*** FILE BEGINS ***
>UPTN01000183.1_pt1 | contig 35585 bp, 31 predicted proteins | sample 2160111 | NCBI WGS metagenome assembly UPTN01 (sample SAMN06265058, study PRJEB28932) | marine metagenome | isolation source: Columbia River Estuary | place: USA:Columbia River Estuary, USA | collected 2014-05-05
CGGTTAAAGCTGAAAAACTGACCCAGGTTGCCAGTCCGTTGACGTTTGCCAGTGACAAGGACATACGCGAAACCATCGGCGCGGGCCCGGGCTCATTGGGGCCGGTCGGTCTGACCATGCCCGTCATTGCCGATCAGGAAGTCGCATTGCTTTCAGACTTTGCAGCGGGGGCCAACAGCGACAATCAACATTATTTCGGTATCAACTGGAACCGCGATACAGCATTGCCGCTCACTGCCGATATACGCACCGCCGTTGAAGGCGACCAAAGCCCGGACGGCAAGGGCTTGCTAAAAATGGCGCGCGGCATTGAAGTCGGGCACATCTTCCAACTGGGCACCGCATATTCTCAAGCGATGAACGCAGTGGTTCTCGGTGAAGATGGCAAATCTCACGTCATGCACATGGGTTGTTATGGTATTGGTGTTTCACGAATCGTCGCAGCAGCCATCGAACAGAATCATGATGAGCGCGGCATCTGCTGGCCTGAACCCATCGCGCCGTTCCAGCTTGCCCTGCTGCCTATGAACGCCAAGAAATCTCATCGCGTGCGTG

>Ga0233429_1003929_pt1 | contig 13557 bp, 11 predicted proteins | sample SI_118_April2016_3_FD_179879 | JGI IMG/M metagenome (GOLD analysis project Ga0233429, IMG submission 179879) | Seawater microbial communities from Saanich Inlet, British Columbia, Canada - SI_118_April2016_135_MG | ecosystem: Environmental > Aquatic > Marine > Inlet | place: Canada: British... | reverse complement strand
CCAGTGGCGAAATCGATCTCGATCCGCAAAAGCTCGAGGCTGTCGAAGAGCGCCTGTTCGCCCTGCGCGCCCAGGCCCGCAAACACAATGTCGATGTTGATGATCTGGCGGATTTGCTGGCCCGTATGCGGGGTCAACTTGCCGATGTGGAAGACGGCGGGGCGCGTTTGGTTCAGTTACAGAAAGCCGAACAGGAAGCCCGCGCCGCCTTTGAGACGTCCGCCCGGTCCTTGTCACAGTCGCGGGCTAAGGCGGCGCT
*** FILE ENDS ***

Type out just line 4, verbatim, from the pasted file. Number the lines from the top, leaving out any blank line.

CCAGTGGCGAAATCGATCTCGATCCGCAAAAGCTCGAGGCTGTCGAAGAGCGCCTGTTCGCCCTGCGCGCCCAGGCCCGCAAACACAATGTCGATGTTGATGATCTGGCGGATTTGCTGGCCCGTATGCGGGGTCAACTTGCCGATGTGGAAGACGGCGGGGCGCGTTTGGTTCAGTTACAGAAAGCCGAACAGGAAGCCCGCGCCGCCTTTGAGACGTCCGCCCGGTCCTTGTCACAGTCGCGGGCTAAGGCGGCGCT